• The International Organization of Securities Commissions (IOSCO) undertook research on the implications of the ESG ratings and data market for financial markets. Its November 2021 report (IOSCO report) included a series of recommendations for securities markets regulators, ESG ratings and data product providers and other stakeholders.

These are complemented by a large body of academic and practitioner research into the challenges facing the ESG ratings market.

Key issues within the ESG ratings market

We summarise some of the key concerns on the ESG ratings market from the literature below.

What exactly is an ESG or sustainability rating?

 There are no consistent, commonly agreed terms used to describe the products available in the ESG ratings market, or even what is meant by “ESG”, “sustainability” or “responsible investment”.

Neither is there a consistent framework for what ESG ratings are intended to measure. Ratings can relate to specific topics within the ESG universe (eg greenhouse gas emissions) or can purport to assess all aspects of “E, S and G”, with the elements assessed in the latter differing from provider to provider. There is a lack of consistency on what is being measured (eg exposure to ESG risk, impact of ESG factors or positive contribution to sustainability objectives). The sheer breadth of indicators used to measure performance also raises the question of whether ratings are sufficiently material and context-relevant.

Lack of transparency on methodology

Opacity of the methodologies underpinning ESG ratings is widely noted as a potential problem. Many ratings providers do not publish indicators or weightings, although the EC report notes that more detail may be available from some providers at an additional cost. Users have said they would like greater transparency and better access to the data sets used to produce the ratings, with rated companies concerned that methodologies do not sufficiently consider context or that they do not fully reflect ESG/sustainability performance. This lack of transparency could mean that users are not able to verify or fully evaluate the suitability of a rating for their context. Regulators have also noted they need this information to monitor the market.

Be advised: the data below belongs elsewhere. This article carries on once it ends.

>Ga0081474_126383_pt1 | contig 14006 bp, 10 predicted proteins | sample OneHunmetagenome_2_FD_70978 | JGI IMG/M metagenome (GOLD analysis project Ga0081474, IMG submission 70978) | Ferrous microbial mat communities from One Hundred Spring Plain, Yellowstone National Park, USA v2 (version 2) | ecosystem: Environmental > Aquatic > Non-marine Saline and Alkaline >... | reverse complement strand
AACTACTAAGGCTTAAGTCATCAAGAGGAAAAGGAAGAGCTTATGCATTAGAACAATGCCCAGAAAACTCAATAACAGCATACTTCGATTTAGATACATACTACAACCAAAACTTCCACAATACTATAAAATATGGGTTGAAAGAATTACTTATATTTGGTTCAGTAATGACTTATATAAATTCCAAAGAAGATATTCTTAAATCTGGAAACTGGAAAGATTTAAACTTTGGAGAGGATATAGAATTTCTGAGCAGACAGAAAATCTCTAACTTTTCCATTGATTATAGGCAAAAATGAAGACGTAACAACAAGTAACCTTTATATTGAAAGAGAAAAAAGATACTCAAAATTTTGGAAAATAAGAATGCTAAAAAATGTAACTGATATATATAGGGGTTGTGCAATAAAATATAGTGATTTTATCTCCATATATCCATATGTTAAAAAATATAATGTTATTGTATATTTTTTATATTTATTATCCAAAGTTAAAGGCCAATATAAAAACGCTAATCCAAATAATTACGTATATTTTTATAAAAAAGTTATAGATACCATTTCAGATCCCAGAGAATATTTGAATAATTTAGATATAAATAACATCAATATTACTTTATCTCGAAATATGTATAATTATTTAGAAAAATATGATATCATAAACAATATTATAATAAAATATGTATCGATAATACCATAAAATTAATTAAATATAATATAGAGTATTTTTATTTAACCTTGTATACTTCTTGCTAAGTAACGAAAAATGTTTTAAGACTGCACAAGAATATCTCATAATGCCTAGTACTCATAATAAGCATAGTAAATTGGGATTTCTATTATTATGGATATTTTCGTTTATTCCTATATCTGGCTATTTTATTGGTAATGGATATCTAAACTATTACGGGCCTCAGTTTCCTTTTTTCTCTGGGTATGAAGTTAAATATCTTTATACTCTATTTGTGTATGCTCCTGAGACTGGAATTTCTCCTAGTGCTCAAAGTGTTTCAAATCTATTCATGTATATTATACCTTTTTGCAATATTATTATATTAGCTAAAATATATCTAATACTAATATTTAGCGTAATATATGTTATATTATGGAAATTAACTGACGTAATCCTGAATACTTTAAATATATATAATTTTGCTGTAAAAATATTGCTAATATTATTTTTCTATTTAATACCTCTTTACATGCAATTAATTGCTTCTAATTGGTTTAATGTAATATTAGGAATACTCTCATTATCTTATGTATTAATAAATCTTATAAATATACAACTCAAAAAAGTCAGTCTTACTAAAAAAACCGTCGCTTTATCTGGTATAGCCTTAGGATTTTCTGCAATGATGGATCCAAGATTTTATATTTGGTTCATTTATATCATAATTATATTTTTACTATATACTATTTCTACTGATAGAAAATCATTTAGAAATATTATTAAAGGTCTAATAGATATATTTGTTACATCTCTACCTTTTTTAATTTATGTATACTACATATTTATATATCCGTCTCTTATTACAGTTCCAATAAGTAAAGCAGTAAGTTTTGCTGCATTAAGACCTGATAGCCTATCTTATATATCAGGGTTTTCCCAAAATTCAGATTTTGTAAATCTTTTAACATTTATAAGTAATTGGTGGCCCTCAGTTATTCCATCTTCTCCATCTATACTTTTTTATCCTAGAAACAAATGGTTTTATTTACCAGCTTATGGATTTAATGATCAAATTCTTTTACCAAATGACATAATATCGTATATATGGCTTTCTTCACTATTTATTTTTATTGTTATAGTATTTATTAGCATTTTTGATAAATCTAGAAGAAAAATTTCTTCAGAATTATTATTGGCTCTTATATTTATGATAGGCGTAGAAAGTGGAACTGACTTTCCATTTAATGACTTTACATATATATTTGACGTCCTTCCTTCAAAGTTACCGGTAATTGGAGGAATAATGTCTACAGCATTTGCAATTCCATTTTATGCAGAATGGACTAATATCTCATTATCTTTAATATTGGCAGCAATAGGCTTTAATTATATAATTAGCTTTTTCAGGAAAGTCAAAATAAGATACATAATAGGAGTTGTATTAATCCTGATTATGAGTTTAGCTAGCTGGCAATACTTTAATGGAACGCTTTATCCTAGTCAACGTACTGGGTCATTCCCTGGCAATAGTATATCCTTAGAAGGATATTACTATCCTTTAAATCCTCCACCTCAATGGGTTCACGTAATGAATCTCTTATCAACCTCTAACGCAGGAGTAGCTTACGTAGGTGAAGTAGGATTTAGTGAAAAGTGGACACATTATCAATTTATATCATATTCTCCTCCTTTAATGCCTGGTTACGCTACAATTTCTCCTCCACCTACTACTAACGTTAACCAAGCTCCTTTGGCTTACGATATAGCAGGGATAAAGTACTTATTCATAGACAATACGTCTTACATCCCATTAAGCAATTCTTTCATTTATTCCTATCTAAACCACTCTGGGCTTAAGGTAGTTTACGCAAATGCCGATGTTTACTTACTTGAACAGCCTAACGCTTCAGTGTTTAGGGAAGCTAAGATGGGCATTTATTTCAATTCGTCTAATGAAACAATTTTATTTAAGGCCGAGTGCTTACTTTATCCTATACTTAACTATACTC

The research also reveals concerns around lack of visibility on approach to missing data and changes in methodology. The AMF-AFM paper notes that it is not always clear whether ratings providers are using estimates or downgrading ratings in the absence of responses from rated companies.

Low correlation between providers

ESG ratings exhibit low levels of correlation compared with credit ratings. In one of the leading papers in this area, Berg et al (2020)2 found that the average correlation from six key providers was 0.54%? (with a range of 0.38 and 0.71) as compared to a 99% correlation for credit ratings. This low correlation is broadly recognised across the market according to the EC report.